Another close ally of President Donald Trump is publicly slamming Reps. Mark Meadows (R-NC) and Jim Jordan (R-OH) for filing articles of impeachment against Deputy Attorney General Rod Rosenstein.
Appearing with Fox News personality Sandra Smith on “America’s Newsroom” on Thursday, Harvard Law School professor emeritus Alan Dershowitz slammed the move by the Freedom Caucus leaders.
“It is the most shortsighted — and I have to say stupid — thing I have heard in a long time,” Dershowitz argued. “Here we have a present to the Democrats who are trying to impeach.”
“If they gained the House of Representatives, they will almost certainly do so and the big issue will be, ‘can you impeach a president — or anyone else — when you don’t charge him with specific crimes, just because you disagree with what he has done’ And now, you have the Republicans making the case for the Democrats who want to impeach the president by offering bills of impeachment and not charging crimes.”
“I’m going to have to write a new book called The Case Against Impeaching Rod Rosenstein, because the same arguments apply,” he continued, holding up a copy of his book The Case Against Impeaching Trump.
“This is so shortsighted,” Dershowitz repeated.
“If you don’t like the way Rod Rosenstein is responding to your subpoena, charge him with contempt of court, bring him to court, but do not use impeachment,” he lectured. “That just helps the Democrats who are trying to impeach President Trump.”
“It’s a dumb, dumb decision,” he added.
“To use impeachment is to empower the Democrats,” Dershowitz argued. “It really will backfire.”
“Well that seems to be the sentiment from Adam Schiff, ranking Democrat,” Smith noted, reading a tweet from the California Democrat.
These articles of impeachment against Rod Rosenstein were filed in bad faith and show extraordinary lengths to which House Republicans will go to protect Trump. History will record these Members as willing accomplices in the most serious threat to the rule of law in a generation. https://t.co/nZvyytfgKk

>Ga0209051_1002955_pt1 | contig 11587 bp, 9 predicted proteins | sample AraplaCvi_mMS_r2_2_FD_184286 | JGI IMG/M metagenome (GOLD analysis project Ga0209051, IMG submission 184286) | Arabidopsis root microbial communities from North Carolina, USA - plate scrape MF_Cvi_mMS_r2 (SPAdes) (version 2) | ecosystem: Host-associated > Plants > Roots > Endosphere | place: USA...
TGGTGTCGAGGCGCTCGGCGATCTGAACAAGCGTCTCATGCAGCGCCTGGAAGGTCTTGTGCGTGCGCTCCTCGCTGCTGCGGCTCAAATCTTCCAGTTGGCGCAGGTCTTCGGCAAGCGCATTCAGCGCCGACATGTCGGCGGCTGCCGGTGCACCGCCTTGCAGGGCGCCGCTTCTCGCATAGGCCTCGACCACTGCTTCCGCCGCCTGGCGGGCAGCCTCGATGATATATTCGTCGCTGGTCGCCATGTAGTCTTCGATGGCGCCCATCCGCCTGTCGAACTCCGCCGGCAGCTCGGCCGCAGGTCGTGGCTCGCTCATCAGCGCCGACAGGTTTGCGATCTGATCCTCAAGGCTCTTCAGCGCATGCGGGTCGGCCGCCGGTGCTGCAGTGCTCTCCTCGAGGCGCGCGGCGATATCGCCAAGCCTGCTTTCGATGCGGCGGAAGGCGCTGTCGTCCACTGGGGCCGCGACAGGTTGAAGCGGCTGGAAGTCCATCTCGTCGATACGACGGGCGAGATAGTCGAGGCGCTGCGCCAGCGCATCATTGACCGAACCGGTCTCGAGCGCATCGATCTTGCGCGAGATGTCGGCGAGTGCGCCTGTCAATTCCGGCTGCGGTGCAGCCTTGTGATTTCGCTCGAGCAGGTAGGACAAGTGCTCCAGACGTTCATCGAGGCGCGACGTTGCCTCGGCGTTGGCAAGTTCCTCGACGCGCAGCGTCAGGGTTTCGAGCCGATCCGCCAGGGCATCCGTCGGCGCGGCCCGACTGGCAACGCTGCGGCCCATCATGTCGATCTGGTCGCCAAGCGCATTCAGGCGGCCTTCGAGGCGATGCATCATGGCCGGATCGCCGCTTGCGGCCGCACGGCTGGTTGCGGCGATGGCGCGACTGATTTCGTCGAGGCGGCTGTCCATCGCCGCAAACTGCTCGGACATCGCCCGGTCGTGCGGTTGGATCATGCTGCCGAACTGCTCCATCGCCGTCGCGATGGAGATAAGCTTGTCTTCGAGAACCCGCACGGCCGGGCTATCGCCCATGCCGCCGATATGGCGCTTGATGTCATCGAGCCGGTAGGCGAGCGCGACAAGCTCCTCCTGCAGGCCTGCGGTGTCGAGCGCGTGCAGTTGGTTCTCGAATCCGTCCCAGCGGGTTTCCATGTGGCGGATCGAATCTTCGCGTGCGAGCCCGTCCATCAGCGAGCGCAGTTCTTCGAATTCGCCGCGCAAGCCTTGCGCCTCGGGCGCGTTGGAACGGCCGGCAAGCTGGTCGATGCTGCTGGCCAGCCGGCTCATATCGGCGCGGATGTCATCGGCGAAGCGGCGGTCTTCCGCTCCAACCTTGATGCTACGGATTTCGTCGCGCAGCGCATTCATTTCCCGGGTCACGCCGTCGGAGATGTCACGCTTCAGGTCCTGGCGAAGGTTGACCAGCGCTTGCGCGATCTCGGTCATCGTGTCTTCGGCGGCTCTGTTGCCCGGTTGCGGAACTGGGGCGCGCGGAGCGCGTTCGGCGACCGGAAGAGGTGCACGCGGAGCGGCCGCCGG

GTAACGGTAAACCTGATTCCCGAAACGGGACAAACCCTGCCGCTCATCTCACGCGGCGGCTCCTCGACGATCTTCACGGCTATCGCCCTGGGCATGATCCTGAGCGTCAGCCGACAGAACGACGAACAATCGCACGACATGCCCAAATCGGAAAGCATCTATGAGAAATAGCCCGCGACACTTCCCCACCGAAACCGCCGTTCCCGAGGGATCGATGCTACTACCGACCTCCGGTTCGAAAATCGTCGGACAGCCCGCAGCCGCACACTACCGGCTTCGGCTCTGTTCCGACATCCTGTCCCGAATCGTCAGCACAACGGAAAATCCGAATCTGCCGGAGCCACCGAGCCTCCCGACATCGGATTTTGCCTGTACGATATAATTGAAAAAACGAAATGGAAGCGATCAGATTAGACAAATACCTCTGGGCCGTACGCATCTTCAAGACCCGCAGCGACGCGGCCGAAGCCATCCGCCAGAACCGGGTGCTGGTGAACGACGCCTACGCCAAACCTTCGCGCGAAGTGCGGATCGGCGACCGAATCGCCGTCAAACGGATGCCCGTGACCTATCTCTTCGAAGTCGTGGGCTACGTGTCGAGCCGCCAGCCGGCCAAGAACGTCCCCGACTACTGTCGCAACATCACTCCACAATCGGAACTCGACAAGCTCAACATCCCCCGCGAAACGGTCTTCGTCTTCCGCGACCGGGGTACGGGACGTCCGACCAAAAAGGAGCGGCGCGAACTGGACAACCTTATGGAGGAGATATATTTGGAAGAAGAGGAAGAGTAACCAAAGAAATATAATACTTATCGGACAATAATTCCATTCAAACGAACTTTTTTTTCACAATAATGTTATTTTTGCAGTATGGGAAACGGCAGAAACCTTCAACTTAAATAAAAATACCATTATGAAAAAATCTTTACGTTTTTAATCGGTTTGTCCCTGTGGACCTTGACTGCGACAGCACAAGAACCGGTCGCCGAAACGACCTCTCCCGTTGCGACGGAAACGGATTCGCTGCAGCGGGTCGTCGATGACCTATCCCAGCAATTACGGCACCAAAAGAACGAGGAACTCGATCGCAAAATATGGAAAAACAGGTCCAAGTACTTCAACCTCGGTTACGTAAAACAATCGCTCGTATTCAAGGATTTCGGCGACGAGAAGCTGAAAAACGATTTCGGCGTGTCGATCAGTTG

— Adam Schiff (@RepAdamSchiff) July 26, 2018
“It is a serious mistake, and it will backfire,” Dershowitz said, repeating his prediction.
Fox News’ senior judicial analyst and former judge Andrew Napolitano called the impeachment move “embarrassing” and Breitbart News editor Joel Pollak has also said it will make it easier for Democrats to impeach President Trump.
Trump’s racism is ‘disqualifying’ for him to remain as president: former White House lawyer
Former acting Solicitor General Neal Katyal explained on MSNBC on Thursday why he viewed President Donald Trump's racist attacks on four women of color in Congress as disqualifying.
Anchor Brian Williams read a quote from Susan Glasser of The New Yorker.
"Half of the country is appalled but not really sure how to combat him; the other half is cheering, or at least averting its gaze. This is what a political civil war looks like, with words, for now, as weapons," Glasser wrote.
Lawrence O’Donnell reports on the growing movement for the impeachment of President Donald Trump
Anchor Lawrence O'Donnell reported on the growing movement for the impeachment of President Donald Trump during Thursday evening's "The Last Word" on MSNBC.
"The House of Representatives conducted a symbolic vote on a hastily written impeachment resolution by Democratic Congressman Al Green in reaction to the president’s tweeted comments that the House of Representatives voted to condemn as racist," O'Donnell reported. "The impeachment resolution had nothing to do with the [Robert] Mueller investigation and referred only to the president being unfit for office because of the language that he has used recently about members of Congress and immigrants and asylum seekers."
Video proves how far the Trump’s GOP has gone from the era of Ronald Reagan and HW Bush
The immigration policies of Donald Trump’s presidency would have no room for his GOP predecessors Ronald Reagan or George H.W. Bush—who both embraced work visas, family unification, easy border crossings and a better relationship with Mexico.
That counterpoint can be seen in a very short video clip from the 1980 presidential election where Reagan and Bush—who became Reagan’s vice president for two terms before winning the presidency in 1988—were asked about immigration at a campaign debate in Texas. Their responses show just how far to the right the Republican Party’s current leader, President Trump, and voters who have not left the GOP to become self-described political independents, have moved on immigration.